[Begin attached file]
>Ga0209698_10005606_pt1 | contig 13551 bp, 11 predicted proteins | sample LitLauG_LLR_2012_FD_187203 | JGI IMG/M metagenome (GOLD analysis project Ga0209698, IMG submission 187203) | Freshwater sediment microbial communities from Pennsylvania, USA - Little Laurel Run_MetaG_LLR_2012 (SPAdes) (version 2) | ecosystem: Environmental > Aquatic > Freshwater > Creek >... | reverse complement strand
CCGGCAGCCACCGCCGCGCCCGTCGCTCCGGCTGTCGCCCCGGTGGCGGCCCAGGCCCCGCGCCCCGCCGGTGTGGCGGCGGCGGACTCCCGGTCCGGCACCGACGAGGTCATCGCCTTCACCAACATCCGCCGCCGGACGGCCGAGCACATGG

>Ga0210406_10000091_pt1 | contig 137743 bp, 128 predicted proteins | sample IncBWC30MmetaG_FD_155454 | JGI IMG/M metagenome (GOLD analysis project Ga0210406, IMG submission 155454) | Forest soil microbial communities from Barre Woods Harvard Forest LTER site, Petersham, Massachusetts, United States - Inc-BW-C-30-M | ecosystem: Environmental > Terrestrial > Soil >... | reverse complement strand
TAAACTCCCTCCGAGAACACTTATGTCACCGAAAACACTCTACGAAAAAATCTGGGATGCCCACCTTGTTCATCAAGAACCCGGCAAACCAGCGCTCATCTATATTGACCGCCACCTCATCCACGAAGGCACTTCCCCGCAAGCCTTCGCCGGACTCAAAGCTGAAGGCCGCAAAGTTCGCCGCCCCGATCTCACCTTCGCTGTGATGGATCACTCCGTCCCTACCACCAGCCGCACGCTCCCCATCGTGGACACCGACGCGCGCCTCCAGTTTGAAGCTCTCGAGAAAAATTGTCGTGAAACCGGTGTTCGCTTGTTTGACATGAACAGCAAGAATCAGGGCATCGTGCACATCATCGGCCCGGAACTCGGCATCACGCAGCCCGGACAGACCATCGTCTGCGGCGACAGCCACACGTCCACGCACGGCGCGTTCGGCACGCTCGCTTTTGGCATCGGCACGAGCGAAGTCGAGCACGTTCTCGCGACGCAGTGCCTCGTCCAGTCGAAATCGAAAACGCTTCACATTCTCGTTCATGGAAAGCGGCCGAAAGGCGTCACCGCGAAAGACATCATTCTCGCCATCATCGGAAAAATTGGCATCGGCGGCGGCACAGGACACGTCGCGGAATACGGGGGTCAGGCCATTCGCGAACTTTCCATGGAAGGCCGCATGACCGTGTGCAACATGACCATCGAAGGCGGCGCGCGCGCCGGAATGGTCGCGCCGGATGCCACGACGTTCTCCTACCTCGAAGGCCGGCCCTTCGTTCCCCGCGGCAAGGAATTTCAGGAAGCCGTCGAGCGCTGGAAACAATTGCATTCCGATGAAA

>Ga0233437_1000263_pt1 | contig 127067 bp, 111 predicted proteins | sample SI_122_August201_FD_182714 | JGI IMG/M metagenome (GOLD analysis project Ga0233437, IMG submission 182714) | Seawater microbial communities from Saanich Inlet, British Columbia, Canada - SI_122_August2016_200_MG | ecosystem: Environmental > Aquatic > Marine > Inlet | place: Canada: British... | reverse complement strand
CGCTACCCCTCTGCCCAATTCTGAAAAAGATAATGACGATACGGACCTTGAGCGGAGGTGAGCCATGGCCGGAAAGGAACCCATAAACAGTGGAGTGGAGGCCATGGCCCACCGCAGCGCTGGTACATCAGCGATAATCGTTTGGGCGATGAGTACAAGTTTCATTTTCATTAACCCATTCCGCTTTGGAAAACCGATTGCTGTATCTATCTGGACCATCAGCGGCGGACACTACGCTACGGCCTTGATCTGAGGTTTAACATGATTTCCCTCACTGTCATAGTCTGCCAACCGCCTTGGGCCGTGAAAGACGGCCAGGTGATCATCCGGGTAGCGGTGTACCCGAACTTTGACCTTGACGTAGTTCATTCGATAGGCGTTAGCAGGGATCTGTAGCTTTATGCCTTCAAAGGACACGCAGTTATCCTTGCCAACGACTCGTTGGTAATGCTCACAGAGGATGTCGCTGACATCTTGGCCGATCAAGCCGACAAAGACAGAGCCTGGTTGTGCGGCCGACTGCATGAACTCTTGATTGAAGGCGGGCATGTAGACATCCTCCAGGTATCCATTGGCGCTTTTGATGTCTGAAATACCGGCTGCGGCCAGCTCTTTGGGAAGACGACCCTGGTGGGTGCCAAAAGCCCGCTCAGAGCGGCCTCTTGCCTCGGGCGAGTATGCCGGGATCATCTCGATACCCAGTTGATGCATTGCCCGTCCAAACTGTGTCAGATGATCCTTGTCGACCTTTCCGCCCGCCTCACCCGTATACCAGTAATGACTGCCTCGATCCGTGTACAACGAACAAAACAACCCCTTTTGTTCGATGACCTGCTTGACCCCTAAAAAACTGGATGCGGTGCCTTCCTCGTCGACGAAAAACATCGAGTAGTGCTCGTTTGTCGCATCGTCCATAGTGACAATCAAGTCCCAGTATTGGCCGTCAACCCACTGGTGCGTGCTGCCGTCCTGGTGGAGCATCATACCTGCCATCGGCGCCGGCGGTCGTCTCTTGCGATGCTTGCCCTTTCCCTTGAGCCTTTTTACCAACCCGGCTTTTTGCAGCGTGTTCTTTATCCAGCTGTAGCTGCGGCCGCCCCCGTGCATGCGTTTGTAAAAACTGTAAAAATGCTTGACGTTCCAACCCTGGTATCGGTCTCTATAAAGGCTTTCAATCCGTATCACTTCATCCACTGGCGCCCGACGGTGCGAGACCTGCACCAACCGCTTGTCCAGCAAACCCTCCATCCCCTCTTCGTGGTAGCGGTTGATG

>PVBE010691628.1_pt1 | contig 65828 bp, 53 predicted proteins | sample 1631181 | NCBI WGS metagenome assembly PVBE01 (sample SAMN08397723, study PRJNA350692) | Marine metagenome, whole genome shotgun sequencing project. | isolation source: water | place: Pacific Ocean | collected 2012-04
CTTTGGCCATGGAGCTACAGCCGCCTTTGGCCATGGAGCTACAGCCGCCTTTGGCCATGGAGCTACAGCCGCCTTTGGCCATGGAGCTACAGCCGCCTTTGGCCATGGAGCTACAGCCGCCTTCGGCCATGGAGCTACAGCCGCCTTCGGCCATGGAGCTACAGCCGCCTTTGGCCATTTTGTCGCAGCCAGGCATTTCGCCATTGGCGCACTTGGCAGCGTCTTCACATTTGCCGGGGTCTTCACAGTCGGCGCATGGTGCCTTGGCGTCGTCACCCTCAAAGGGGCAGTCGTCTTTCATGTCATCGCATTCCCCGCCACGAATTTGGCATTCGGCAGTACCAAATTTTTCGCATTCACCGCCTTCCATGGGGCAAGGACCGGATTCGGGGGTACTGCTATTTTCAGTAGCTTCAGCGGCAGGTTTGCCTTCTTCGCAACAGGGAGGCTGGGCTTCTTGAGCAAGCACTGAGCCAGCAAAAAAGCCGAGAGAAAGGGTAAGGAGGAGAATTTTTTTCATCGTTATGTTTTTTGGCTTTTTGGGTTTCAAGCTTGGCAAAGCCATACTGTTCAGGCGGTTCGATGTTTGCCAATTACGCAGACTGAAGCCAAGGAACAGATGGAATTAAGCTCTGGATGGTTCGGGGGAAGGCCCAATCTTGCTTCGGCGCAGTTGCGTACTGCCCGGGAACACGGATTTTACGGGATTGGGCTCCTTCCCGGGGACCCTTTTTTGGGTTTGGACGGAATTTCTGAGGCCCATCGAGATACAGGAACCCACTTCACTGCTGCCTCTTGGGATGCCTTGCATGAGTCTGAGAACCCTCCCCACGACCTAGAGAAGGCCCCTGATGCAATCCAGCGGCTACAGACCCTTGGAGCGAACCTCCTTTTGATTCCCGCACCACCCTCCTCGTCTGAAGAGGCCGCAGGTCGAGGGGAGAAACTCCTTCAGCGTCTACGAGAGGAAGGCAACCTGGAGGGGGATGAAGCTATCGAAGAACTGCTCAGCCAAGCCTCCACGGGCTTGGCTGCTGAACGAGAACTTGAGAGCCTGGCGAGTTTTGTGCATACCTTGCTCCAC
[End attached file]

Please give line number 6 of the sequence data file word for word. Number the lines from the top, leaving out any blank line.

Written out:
CGCTACCCCTCTGCCCAATTCTGAAAAAGATAATGACGATACGGACCTTGAGCGGAGGTGAGCCATGGCCGGAAAGGAACCCATAAACAGTGGAGTGGAGGCCATGGCCCACCGCAGCGCTGGTACATCAGCGATAATCGTTTGGGCGATGAGTACAAGTTTCATTTTCATTAACCCATTCCGCTTTGGAAAACCGATTGCTGTATCTATCTGGACCATCAGCGGCGGACACTACGCTACGGCCTTGATCTGAGGTTTAACATGATTTCCCTCACTGTCATAGTCTGCCAACCGCCTTGGGCCGTGAAAGACGGCCAGGTGATCATCCGGGTAGCGGTGTACCCGAACTTTGACCTTGACGTAGTTCATTCGATAGGCGTTAGCAGGGATCTGTAGCTTTATGCCTTCAAAGGACACGCAGTTATCCTTGCCAACGACTCGTTGGTAATGCTCACAGAGGATGTCGCTGACATCTTGGCCGATCAAGCCGACAAAGACAGAGCCTGGTTGTGCGGCCGACTGCATGAACTCTTGATTGAAGGCGGGCATGTAGACATCCTCCAGGTATCCATTGGCGCTTTTGATGTCTGAAATACCGGCTGCGGCCAGCTCTTTGGGAAGACGACCCTGGTGGGTGCCAAAAGCCCGCTCAGAGCGGCCTCTTGCCTCGGGCGAGTATGCCGGGATCATCTCGATACCCAGTTGATGCATTGCCCGTCCAAACTGTGTCAGATGATCCTTGTCGACCTTTCCGCCCGCCTCACCCGTATACCAGTAATGACTGCCTCGATCCGTGTACAACGAACAAAACAACCCCTTTTGTTCGATGACCTGCTTGACCCCTAAAAAACTGGATGCGGTGCCTTCCTCGTCGACGAAAAACATCGAGTAGTGCTCGTTTGTCGCATCGTCCATAGTGACAATCAAGTCCCAGTATTGGCCGTCAACCCACTGGTGCGTGCTGCCGTCCTGGTGGAGCATCATACCTGCCATCGGCGCCGGCGGTCGTCTCTTGCGATGCTTGCCCTTTCCCTTGAGCCTTTTTACCAACCCGGCTTTTTGCAGCGTGTTCTTTATCCAGCTGTAGCTGCGGCCGCCCCCGTGCATGCGTTTGTAAAAACTGTAAAAATGCTTGACGTTCCAACCCTGGTATCGGTCTCTATAAAGGCTTTCAATCCGTATCACTTCATCCACTGGCGCCCGACGGTGCGAGACCTGCACCAACCGCTTGTCCAGCAAACCCTCCATCCCCTCTTCGTGGTAGCGGTTGATG